Most major advanced economies have a minimum wage. In Germany, Spain and the United Kingdom, there is a single national minimum wage, as in France.
Most major advanced economies have a minimum wage. In Germany, Spain and the United Kingdom, there is a single national minimum wage, as in France. In Japan and the United States, minimum thresholds are set at local level. In Italy, there is no legal minimum wage. In addition, there are differences in the minimum wage's characteristics and how it is determined. The age at which the minimum wage is mandatory varies from 16 in Spain to 25 in the United Kingdom. Rules for adjusting the minimum wage also differ: a number of countries increase their minimum wage yearly, in Germany increases are decided every two years, while in the United States they are much less frequent because there is no set rule (the last increase in the federal minimum wage took effect in 2009).
Compared to the major advanced economies, the French minimum hourly wage has remained at a relatively high level since 2000 (see chart). However, various measures targeting low wages (general tax relief, the Competitiveness and Employment Tax Credit, the Responsibility and Solidarity Pact) have reduced the cost to employers.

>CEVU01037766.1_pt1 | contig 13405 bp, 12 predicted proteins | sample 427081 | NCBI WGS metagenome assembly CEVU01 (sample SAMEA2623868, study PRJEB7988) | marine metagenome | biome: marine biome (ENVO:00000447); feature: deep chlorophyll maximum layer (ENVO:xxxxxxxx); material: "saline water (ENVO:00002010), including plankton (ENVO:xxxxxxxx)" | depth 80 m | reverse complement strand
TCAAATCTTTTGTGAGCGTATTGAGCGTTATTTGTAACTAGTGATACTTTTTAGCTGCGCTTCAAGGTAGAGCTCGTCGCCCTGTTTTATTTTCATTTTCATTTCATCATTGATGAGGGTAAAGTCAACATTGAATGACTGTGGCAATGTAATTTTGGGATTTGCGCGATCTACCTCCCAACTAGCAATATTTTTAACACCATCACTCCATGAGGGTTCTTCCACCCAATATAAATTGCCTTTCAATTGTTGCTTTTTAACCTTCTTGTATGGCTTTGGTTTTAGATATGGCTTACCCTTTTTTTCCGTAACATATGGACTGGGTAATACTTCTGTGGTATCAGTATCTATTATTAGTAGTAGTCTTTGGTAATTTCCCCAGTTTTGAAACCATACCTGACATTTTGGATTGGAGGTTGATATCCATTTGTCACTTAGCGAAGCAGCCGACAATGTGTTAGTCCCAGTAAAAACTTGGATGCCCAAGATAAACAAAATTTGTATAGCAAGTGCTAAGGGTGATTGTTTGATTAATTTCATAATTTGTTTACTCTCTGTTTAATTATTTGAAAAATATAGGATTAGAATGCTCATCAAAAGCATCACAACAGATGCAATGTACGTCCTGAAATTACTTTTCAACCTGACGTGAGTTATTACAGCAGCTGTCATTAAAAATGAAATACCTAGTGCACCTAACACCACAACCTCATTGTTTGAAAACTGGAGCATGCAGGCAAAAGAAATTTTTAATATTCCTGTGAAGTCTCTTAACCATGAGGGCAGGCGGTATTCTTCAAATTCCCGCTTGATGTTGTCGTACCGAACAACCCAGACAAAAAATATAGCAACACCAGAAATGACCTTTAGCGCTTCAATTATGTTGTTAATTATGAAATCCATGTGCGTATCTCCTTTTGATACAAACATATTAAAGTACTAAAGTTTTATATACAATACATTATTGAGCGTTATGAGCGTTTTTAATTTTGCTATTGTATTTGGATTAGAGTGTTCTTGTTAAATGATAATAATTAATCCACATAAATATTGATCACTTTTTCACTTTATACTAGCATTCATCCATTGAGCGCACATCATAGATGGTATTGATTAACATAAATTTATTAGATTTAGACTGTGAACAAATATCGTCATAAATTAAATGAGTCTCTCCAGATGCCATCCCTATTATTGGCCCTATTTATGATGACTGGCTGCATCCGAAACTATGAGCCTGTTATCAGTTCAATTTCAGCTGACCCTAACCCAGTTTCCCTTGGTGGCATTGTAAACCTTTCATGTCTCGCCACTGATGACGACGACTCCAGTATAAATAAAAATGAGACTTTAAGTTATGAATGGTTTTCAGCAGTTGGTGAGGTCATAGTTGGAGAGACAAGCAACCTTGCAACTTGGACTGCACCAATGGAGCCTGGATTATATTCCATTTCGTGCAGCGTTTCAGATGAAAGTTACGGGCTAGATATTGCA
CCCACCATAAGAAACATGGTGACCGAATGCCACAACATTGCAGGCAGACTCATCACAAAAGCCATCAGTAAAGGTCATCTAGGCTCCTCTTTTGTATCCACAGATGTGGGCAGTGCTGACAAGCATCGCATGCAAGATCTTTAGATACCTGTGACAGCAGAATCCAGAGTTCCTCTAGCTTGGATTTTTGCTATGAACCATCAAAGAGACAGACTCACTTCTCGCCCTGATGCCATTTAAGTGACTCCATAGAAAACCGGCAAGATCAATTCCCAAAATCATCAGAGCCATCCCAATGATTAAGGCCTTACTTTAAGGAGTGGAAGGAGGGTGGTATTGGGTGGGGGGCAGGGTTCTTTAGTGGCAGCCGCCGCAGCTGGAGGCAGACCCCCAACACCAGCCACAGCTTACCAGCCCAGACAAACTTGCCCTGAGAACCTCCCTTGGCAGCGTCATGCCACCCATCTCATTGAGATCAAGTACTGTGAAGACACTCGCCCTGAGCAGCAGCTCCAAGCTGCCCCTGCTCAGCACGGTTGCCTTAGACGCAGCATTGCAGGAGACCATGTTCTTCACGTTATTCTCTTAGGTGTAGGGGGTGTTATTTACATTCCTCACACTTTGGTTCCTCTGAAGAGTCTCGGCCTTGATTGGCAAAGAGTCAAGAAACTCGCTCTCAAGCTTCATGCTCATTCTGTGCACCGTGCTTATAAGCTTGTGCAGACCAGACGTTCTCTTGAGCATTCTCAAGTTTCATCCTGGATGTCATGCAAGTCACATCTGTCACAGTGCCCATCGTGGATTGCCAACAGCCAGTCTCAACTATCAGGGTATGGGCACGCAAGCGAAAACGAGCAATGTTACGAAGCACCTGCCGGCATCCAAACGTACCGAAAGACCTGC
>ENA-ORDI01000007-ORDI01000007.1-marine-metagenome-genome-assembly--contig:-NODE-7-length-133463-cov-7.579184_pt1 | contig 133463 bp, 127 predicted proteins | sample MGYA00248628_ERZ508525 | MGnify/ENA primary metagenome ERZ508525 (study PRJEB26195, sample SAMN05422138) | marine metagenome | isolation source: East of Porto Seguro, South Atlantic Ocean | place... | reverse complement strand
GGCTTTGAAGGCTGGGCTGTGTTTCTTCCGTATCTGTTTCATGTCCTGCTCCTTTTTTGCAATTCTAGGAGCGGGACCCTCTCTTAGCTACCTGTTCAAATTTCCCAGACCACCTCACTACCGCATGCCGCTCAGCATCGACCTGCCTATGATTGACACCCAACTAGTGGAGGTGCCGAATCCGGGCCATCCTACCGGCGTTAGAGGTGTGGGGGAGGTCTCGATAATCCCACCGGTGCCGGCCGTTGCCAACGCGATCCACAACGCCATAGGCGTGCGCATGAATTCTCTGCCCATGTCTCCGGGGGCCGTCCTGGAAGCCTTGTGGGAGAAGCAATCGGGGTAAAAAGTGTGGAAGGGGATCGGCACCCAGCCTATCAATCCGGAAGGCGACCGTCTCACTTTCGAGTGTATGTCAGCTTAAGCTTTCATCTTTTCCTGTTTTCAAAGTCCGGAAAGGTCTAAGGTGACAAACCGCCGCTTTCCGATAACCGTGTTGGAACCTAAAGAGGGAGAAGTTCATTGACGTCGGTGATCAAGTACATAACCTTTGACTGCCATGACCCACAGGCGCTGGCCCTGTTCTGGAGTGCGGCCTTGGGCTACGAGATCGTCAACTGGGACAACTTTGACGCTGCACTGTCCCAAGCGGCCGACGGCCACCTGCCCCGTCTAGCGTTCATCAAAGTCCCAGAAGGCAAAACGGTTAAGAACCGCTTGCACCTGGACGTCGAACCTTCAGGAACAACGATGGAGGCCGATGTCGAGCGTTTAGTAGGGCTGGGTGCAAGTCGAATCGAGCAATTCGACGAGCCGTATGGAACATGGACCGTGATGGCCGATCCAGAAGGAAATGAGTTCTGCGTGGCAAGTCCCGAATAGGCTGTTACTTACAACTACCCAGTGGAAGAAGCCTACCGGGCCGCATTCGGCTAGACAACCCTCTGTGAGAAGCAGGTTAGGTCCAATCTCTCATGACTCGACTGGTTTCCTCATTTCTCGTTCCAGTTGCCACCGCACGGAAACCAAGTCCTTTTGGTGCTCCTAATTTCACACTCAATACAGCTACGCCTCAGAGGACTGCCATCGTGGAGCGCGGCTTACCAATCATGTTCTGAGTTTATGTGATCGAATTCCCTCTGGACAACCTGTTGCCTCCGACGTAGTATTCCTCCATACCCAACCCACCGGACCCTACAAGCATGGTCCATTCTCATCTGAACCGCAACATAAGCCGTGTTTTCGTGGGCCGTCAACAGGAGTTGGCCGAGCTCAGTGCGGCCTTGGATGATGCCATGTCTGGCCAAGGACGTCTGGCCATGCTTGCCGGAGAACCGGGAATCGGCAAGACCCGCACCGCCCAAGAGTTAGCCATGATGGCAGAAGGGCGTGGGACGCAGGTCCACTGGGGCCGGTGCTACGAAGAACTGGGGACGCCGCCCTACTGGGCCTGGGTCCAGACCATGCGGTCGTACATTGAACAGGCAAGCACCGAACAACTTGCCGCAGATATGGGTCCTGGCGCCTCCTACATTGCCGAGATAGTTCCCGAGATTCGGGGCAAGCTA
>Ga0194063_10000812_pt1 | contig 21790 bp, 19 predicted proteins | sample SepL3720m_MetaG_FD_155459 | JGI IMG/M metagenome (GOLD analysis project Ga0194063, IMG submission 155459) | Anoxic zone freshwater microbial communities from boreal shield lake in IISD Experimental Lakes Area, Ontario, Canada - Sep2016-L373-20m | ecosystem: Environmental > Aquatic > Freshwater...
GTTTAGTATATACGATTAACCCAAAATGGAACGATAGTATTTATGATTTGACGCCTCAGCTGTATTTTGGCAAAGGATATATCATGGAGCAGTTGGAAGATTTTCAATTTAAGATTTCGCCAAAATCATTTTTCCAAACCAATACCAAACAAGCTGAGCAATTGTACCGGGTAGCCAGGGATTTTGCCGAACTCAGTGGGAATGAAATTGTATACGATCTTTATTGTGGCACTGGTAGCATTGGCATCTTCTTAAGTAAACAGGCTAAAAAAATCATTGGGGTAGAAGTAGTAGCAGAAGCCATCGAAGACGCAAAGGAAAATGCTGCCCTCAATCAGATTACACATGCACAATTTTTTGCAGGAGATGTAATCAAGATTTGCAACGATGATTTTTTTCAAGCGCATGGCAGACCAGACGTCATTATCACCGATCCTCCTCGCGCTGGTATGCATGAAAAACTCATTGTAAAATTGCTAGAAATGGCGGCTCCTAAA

International studies show that the macroeconomic effects of the minimum wage on total employment vary from one country to another, but are negative with regard to youth employment. The effects of changes to the minimum wage depend on its initial level: if it is low, an increase is likely to increase employment, but if it is already high, an increase reduces employment.
The effects of an increase in the minimum wage on productivity depend on the context. By motivating employees or encouraging training, it can drive productivity gains. However, these effects depend very much on the quality and access to vocational training facilities.
Finally, the minimum wage has contributed to the reduction of wage inequality in advanced economies, but is not the best tool for tackling inequality or poverty. Tax policies and social transfers seem better suited to this objective than raising the minimum wage.